There are none?  Do you want to add a sentence about it?

(Ralph Droms) No Objection

(Adrian Farrel) (was Discuss) No Objection

Comment (2012-05-29 for -15)
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Thanks for addressing my Discuss and Comments

(Stephen Farrell) (was Discuss) No Objection

Comment (2012-05-29 for -15)
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I'm (still:-) a bit confused by what might be a conflict
between sections 3.3 and 5.2. The former says that
nothing is mandatory-to-use, but the latter says
that "neither the ALTO server nor a third party
using or misusing the ALTO service should be able to
infer the application behavior, e.g., who is
exchanging which files with whom using a P2P file
sharing application." I can't see how the latter can
be guaranteed if the former is true.

(Brian Haberman) No Objection

Comment (2012-05-02 for -14)
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I agree with Barry that some of the requirements should be re-worded.  Otherwise, I have no issues with publishing this document.

Barry Leiba No Objection

Comment (2012-04-28 for -14)
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Substantive suggestions; please adopt or respond to these:

   REQ.  ARv14-9: An ALTO client protocol specification MUST define
   mechanisms, which can be used by the ALTO client to indicate

This looks like it was meant to be restrictive, not non-restrictive (as it's written).  Need to remove the comma and preferably change "which" to "that".  This applies to Req 16 also.  This really is an important distinction in English, so please fix this.  (You got it right in Req 8.)

NEW
   REQ.  ARv14-9: An ALTO client protocol specification MUST define
   mechanisms that can be used by the ALTO client to indicate

-- Req 13 --
This isn't a requirement on the client protocol, but one on the client implementations.  That's a different thing.  I don't object to those being recorded in this document also, but they should be in a separate section, and not intermixed with protocol requirements.  (The way Req 3 is written, it's that way as well, though it might best be rephrased to clearly be a requirement on the protocol.)

-- Req 28 --
Why is this a requirement?  It may well be that the protocol(s) that get specified use TCP, but what's the reason to *forbid* the development of one that uses, say, SCTP?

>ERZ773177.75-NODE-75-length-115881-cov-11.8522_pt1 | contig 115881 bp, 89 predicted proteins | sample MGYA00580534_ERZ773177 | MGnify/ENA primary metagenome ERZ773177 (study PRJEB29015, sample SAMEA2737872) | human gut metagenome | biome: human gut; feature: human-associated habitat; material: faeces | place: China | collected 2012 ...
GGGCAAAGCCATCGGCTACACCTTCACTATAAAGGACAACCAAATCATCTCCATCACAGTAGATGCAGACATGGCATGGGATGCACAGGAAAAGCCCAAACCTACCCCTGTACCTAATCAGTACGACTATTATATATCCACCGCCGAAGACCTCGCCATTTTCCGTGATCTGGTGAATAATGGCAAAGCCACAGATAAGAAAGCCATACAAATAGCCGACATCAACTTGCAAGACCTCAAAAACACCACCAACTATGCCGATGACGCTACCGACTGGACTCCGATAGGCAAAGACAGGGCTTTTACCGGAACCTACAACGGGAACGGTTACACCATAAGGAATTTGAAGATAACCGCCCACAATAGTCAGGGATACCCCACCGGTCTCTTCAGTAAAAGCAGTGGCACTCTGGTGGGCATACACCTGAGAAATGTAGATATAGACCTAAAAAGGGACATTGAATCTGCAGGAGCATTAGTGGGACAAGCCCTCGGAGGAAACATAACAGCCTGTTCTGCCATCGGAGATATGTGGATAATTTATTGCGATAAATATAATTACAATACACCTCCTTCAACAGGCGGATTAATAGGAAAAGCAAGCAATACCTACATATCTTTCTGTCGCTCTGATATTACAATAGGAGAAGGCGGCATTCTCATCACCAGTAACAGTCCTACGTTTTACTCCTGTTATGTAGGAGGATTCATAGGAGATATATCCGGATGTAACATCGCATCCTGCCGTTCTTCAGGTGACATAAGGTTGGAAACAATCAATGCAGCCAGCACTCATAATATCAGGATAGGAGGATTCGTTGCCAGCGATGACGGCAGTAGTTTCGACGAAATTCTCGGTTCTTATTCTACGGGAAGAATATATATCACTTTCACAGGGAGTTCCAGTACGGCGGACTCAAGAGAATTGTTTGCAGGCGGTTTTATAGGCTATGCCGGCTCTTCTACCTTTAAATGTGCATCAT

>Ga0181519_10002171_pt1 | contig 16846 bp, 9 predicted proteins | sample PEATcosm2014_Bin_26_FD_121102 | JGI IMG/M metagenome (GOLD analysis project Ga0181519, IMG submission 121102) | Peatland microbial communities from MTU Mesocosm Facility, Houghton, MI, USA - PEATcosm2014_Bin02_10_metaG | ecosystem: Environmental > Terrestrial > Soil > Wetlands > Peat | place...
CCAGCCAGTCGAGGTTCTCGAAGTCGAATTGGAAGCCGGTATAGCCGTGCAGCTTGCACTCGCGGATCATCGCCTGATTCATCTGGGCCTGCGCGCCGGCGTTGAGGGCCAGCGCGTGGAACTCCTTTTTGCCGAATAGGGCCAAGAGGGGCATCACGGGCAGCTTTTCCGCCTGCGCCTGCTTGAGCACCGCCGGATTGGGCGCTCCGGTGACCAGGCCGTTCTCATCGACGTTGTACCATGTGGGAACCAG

========
Editorial suggestions.  No need to respond to these; take them or modify them as you please:

-- Section 2.2 --
OLD
      Some rating criteria, such as "low
      topological distance", need to include a reference point, i. e.,
      "low topological distance from a given resource consumer".

I presume that should be "e.g.", not "i.e.".  That is, there are other possibilities.  There's another instance of this as well.  I actually recommend forgoing the Latin abbreviations, and just using "that is" instead of "i.e." and "for example" instead of "e.g.". It avoids this confusion.

-- requirements --

General: some of the requirements seem a bit silly... Req 1 is especially so, and 21 seems like another.  But I suppose it's harmless to put some obvious things in as requirements, so I don't object.  Req 4 is another example...not really "silly", but more in the line of protocol *specification* than requirements.  There are a few others of these, too (24 is doing a lot of protocol specification while it's stating its requirement).

-- Req 12 --
What is the purpose of the indentation of the second paragraph?  It looks like a blockquote, but there's no citation, so I suspect there's another purpose... but the purpose isn't clear.

-- Req 29, 30, 31 --
I think these would be clearer if they were in one requirement (and the extraneous implementation info in the second paragraph of 29 were removed).  Something like this:
NEW
   REQ. ARv14-29: An ALTO client protocol specification MUST
   specify mechanisms, or detail how to leverage appropriate
   mechanisms provided by underlying protocol layers, that can
   be used by an ALTO server to inform ALTO clients about an
   impending or occurring overload situation, and provide all of the
   following options to the server:
   - request the client to throttle its query rate
   - redirect the client to another ALTO server
   - terminate the conversation with the client

-- Req 32, 33, 34 --
Same comment as for 29-31.  And the note after 33 is also a protocol specification issue, not a requirement on the protocol.

-- Section 4 --
This seems unnecessary.  Subsequent documents may always have IANA actions.  Please just say "This document has no IANA actions, and the RFC Editor should remove this section prior to publication."

-- Section 5 --
Just a comment that this section looks very well thought out.  Thanks for putting the effort into this.

(Pete Resnick) (was Discuss) No Objection

Comment (2012-06-22)
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Please review Ted Hardie's comments in his Apps Directorate review <http://www.ietf.org/mail-archive/web/apps-discuss/current/msg03337.html> and address as appropriate.

(Robert Sparks) No Objection

(Sean Turner) No Objection

Comment (2012-05-10 for -14)
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I'm throwing my lot in with Stephen and Pete.

(Martin Stiemerling) (was Abstain) Recuse